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The Borderlands series, developed by 2K Australia and Gearbox Software, is renowned for its shooter/RPG hybrid gameplay, the first game doing well enough to garner a sequel and spinoffs. Development of another entry of the franchise began after the release of Borderlands 2, this particular title proving an interquel bridging the first and second games, Borderlands: The Pre-Sequel!, which provides an experience on par with its predecessors.

The Pre-Sequel! largely features the same shooter/RPG gameplay as its primary predecessors, not to mention the ability to revive when near death by killing an enemy after all health has been depleted, as well as mechanics dependent of the interquel’s lunar setting, such as different types of oxygen tanks and many zero-gravity environments. Aside from occasional inconsistent difficulty and certain bosses being walls preventing the player from advancing the main storyline (though ironically, this reviewer was able to beat the absolute final boss his first try), the battle engine definitely helps the game more than hurts.

One cannot say the same of control, which is only slightly above average, with the main story missions providing sufficient direction on how to advance, although completing certain sidequests can be difficult without a guide, given things such as obscure hidden switches and the in-game maps not providing information on things such as the location and directions of jump panels necessary to reach areas out of reach. There’s also the matter of limited inventory to a lesser extent, although the player can purchase a limited number of upgrades, and ultimately, interaction isn’t superb but certainly isn’t overly-detrimental.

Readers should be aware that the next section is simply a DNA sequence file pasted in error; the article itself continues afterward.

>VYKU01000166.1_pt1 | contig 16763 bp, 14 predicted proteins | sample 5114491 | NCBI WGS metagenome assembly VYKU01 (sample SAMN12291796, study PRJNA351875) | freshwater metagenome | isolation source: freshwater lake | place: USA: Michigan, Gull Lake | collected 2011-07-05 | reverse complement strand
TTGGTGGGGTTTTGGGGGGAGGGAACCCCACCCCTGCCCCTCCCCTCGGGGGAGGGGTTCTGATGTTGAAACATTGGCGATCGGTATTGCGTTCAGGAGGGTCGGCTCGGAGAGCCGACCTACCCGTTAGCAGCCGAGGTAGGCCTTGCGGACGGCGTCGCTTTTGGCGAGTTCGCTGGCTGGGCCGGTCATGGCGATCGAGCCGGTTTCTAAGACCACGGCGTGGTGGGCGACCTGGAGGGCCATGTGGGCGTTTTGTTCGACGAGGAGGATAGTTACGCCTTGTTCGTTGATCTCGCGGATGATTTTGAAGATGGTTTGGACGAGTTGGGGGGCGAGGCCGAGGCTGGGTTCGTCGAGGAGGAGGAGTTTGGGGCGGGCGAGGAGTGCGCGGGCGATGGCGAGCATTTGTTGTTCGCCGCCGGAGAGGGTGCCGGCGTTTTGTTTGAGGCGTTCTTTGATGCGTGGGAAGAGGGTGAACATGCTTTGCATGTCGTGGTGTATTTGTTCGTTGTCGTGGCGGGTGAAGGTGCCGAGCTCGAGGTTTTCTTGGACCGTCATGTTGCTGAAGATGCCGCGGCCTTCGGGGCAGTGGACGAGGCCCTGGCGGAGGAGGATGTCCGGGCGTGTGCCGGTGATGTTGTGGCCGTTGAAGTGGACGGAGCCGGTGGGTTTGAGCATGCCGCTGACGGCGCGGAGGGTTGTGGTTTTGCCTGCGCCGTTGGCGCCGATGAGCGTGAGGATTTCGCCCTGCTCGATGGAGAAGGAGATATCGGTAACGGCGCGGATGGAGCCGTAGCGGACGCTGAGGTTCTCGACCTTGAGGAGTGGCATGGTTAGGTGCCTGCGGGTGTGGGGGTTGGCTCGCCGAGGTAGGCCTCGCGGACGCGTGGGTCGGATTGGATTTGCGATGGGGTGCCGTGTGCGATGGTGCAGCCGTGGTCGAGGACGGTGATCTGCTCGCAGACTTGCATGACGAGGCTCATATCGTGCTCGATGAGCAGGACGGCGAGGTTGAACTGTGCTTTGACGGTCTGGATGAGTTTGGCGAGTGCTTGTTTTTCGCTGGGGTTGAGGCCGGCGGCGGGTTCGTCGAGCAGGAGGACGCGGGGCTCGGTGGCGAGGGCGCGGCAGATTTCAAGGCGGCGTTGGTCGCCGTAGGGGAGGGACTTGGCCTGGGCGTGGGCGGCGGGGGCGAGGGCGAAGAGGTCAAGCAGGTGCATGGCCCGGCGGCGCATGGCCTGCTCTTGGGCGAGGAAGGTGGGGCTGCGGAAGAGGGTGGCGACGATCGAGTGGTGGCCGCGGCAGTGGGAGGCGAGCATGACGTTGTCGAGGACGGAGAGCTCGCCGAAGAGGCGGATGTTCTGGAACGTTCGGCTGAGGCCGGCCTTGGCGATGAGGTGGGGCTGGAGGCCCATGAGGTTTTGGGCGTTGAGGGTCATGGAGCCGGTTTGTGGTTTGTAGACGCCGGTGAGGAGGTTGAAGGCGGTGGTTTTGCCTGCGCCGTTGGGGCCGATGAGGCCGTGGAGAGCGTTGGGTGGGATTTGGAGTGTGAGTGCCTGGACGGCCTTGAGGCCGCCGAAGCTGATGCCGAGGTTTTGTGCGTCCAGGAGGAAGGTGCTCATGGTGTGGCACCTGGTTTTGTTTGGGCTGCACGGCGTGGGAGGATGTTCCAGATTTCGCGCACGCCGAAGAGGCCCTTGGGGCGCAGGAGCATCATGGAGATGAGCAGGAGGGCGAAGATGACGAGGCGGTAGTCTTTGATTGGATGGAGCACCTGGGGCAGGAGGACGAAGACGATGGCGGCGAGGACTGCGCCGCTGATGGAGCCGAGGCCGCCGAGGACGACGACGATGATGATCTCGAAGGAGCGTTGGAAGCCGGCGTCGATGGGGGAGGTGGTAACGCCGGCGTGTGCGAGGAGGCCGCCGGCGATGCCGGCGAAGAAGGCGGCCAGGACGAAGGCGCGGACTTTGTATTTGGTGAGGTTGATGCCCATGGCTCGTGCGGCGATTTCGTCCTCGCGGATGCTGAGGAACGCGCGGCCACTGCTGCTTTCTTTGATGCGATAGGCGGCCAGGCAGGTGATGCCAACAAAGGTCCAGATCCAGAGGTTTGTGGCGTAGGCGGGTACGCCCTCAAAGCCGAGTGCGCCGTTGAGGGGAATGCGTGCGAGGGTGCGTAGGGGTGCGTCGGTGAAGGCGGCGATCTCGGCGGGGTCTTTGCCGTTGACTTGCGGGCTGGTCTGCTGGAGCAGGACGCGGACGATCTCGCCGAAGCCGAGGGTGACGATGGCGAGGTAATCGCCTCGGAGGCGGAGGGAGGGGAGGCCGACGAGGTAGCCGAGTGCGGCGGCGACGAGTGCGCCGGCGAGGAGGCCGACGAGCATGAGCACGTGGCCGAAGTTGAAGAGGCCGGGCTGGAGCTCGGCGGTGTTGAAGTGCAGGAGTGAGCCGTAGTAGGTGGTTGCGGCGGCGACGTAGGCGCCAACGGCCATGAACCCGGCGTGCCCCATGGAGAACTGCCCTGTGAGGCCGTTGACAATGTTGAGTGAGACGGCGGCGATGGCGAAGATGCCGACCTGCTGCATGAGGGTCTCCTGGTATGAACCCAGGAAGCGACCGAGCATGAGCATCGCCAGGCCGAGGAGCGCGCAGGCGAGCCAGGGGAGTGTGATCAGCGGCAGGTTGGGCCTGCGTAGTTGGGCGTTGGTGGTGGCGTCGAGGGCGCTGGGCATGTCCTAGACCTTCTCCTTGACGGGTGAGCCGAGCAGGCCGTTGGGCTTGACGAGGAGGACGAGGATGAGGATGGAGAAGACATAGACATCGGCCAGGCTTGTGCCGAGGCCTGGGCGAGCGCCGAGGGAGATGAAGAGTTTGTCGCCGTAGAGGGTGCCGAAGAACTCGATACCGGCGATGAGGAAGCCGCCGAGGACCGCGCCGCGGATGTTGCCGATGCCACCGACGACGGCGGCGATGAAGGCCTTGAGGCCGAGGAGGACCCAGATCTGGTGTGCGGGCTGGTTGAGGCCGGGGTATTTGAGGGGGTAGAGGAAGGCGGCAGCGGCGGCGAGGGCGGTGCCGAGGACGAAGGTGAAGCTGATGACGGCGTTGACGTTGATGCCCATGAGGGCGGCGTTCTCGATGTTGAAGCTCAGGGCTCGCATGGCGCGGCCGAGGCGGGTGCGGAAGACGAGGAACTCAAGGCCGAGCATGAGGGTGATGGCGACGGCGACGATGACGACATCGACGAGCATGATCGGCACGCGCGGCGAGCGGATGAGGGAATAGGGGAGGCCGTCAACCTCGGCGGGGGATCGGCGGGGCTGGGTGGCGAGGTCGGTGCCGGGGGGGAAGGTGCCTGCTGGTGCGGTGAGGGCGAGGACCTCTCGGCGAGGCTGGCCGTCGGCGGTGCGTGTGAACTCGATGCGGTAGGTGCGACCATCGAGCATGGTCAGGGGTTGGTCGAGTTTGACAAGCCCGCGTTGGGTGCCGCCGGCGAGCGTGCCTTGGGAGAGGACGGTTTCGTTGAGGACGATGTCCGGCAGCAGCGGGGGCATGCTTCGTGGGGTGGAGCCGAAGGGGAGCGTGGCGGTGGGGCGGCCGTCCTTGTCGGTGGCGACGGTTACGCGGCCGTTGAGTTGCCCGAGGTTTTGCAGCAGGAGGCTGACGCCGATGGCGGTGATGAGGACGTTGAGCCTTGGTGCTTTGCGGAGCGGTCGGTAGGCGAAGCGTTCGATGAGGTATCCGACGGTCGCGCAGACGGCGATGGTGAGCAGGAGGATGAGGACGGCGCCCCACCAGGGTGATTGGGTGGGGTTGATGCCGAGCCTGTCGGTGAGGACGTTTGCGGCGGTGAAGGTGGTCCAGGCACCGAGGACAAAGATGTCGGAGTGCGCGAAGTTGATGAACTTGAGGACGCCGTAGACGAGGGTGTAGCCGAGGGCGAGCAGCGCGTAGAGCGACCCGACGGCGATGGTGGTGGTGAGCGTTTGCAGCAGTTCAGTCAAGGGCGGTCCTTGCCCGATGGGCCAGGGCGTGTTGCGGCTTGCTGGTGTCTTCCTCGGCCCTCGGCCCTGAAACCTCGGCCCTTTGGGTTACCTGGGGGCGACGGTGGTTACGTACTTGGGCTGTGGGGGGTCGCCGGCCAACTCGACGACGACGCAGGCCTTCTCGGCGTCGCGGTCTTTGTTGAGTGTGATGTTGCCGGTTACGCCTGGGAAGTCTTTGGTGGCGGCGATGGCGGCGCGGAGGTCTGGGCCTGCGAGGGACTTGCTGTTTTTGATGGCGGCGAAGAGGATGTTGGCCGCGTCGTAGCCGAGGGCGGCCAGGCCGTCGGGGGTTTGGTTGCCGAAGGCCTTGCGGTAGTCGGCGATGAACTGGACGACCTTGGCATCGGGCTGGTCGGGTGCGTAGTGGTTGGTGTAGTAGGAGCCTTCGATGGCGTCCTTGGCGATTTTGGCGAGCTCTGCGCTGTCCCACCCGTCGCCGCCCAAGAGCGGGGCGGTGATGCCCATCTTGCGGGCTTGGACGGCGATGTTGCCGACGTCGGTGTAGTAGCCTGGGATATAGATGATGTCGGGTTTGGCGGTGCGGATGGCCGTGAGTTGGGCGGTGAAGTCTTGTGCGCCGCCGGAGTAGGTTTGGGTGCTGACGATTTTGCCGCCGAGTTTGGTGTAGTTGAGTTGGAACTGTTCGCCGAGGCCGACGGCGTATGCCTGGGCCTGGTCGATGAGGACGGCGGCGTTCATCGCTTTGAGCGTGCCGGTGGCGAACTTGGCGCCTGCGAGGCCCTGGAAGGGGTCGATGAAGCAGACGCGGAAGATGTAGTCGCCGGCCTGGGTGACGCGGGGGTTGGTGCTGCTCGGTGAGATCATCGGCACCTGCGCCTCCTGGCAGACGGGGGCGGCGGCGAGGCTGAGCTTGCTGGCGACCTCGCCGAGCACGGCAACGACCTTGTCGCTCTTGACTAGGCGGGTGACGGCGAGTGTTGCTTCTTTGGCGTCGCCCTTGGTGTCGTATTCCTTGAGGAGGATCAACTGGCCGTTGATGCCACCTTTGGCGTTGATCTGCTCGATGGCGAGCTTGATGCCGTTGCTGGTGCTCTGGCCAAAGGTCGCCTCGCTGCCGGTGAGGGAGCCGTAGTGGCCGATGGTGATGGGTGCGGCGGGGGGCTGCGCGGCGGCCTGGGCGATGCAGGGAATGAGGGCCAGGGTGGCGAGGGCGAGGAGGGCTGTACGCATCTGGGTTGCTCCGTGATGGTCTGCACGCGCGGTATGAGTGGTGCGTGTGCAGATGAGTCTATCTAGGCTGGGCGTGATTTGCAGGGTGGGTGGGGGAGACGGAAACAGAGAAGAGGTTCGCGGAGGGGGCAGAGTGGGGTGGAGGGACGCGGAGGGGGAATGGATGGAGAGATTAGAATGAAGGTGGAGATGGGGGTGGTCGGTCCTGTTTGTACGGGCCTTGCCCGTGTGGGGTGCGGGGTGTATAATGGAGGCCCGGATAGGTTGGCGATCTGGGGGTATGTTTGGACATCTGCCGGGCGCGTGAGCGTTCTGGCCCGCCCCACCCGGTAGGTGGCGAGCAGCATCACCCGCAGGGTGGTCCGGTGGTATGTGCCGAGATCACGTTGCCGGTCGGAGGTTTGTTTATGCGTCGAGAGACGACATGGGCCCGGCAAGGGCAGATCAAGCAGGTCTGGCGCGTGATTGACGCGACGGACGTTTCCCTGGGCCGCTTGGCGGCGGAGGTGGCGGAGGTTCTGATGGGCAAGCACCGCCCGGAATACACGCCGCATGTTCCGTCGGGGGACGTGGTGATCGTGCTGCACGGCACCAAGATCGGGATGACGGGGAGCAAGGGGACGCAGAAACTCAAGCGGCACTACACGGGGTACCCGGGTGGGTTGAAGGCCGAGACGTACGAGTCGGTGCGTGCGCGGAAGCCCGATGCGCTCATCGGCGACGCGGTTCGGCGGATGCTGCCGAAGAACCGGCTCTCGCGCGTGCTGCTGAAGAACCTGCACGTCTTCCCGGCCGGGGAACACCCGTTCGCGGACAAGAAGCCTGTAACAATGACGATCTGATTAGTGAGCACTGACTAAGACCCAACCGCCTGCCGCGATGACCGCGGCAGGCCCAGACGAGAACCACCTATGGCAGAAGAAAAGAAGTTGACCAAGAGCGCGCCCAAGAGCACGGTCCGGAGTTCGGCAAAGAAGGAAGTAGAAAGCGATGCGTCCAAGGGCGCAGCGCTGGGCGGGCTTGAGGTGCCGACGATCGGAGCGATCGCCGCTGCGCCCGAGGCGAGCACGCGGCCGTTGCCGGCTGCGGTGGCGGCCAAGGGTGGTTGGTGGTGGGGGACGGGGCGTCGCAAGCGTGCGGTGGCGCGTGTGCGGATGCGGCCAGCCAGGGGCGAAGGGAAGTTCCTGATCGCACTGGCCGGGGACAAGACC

The story is perhaps The Pre-Sequel’s highlight, occurring between the first and second main entries and having excellent writing containing an Australian flavor and a setting on the moon, with only a few minor errors in the dialogue.

Most Western RPGs, in this reviewer’s opinion, tend not to place as much value on the music as, say, Japanese roleplaying games, with only a few memorable tracks such as the ending themes, although the voice acting is top-notch.